Iowa Gov. Reynolds signs bill limiting state auditor’s authority
(ABC 6 News) – Iowa Gov. Kim Reynolds signed a bill into law Thursday that will restrict the state auditor’s ability to conduct audits.
The bill, Senate File 478, which passed through both the Iowa House and Senate in late April, will change how the State Auditor’s Office is able to get documents for an investigation if a state agency denies access including details related to the following:
- Iowan’s income tax returns
- Criminal files from police
- Personal information of students
- Hospital or medical records
- Peace officers’ investigative reports
Previously, if a department denies the auditor’s request for documents then a judge can intervene in the dispute. This bill will now allow a three-person board with two members from the agencies involved in the dispute and one appointed by the Governor’s Office.
State Auditor Rob Sand, who is the only elected Democrat politician in statewide office, repeatedly denounced the bill as it moved through the legislature.
After the bill’s signing, Sand reiterated his stance in a press release, calling the bill “the worst pro-corruption bill in Iowa history”. Sand says the bill would block his office from investigating government waste, fraud, and the abuse of taxpayer money.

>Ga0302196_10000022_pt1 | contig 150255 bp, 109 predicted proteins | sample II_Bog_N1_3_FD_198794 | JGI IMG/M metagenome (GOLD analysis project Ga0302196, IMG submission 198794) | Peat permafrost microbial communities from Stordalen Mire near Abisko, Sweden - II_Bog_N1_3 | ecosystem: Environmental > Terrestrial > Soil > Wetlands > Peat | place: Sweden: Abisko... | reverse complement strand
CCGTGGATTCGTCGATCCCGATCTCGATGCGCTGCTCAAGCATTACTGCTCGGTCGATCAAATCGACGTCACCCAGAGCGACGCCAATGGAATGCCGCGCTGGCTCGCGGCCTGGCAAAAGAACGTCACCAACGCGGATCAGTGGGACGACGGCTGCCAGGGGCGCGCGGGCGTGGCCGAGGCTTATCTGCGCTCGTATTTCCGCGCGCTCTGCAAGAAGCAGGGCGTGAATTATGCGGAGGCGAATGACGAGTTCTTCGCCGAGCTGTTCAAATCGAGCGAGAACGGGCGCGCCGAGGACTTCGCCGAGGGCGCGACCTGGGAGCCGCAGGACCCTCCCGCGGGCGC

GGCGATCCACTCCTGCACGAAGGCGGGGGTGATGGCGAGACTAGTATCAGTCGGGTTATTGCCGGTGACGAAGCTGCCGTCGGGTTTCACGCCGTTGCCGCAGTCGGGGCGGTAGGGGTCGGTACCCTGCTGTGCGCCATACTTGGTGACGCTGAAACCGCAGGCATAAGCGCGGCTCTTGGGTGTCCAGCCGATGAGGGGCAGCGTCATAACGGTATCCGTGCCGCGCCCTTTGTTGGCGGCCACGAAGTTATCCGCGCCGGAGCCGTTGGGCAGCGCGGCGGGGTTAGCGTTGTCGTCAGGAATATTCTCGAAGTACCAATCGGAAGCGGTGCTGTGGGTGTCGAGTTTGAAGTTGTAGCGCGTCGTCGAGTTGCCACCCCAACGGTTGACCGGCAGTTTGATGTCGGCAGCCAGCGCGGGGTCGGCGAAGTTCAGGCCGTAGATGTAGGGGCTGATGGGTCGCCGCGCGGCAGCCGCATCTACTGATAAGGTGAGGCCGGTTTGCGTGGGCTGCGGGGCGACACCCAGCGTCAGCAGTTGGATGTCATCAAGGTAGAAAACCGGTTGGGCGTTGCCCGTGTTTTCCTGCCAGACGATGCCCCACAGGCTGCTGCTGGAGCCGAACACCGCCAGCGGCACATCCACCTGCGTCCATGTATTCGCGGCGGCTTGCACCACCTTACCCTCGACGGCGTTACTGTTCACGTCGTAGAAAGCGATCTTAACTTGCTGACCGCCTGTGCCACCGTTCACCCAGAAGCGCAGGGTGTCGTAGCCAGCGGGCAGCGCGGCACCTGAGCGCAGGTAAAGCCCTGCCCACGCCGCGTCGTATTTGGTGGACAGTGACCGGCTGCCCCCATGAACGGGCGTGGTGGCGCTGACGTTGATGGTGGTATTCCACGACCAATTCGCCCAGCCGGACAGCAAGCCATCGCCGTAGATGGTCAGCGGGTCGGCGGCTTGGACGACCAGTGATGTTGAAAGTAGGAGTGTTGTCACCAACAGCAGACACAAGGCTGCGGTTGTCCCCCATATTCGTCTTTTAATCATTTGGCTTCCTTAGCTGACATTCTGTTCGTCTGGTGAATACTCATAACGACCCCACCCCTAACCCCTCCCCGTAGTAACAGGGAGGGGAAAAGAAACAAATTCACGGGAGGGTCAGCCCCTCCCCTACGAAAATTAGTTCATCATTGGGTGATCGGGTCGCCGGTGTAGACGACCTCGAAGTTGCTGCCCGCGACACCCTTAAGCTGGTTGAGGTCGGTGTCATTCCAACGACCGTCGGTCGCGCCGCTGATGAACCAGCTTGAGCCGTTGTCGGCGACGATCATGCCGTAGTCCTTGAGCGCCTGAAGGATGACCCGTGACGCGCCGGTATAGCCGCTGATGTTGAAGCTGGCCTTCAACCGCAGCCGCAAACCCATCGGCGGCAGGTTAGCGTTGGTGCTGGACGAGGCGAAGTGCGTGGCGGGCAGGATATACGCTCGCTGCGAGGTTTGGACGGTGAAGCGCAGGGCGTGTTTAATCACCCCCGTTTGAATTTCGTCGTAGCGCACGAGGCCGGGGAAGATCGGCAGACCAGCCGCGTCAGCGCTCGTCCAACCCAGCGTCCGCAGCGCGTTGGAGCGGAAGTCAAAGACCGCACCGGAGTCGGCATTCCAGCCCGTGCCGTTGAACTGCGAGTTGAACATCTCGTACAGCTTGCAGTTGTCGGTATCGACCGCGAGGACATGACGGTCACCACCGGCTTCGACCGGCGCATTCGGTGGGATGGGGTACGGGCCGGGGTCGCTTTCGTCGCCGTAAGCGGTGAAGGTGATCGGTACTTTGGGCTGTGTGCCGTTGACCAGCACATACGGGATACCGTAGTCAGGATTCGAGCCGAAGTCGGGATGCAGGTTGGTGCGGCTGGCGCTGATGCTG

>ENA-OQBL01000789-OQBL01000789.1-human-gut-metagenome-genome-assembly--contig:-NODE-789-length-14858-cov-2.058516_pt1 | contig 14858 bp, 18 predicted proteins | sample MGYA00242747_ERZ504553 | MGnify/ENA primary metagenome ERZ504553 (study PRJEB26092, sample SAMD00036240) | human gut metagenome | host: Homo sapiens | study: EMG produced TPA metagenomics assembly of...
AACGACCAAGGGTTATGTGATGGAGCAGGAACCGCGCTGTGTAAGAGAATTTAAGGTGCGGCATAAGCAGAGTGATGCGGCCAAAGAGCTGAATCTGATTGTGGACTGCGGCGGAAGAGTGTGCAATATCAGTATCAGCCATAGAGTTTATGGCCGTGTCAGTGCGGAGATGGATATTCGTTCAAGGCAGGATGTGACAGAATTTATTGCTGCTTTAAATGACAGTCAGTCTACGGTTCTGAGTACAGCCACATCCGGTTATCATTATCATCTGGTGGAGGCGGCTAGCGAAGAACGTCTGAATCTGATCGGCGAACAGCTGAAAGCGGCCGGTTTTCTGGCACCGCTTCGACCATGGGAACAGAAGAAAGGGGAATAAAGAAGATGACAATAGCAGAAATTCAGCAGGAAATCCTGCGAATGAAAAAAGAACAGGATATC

“It will allow insiders to play fast and loose with Iowans’ tax dollars because those very same people will be able to deny the Auditor’s Office access to the records necessary to expose them. As Assistant Attorney General, I prosecuted criminal cases for seven years. This is akin to letting the defendant decide what evidence the judge and jury are allowed to see.”Rob Sand, Iowa Auditor of State
In a statement in March, John Geragosian, president of the National State Auditors Association, expressed his organization’s concerns about the bill by saying:
“This bill will negatively impact Auditor Sand’s ability to independently and sufficiently perform his audit work. State auditors should have unfettered access to confidential records to ensure that state agencies are following their policies and procedures and state and federal law. This is also necessary to ensure that we prevent waste, fraud, and abuse of state programs and funds. State auditors also have the immense responsibility to guard against disclosure of any confidential information. It is a responsibility we take seriously.”John Geragosian, President of National State Auditors Association
Despite these concerns, Iowa Republicans like State Sen. Mike Bousselot claimed the bill is designed to protect Iowans’ personal information.
“You see, the watchdog still has teeth. It’s just making sure that those teeth aren’t getting sank in to something they shouldn’t be in, which is Iowans’ most personal and private information.”Sen. Mike Bousselot (R-IA)
The law will take effect on July 1.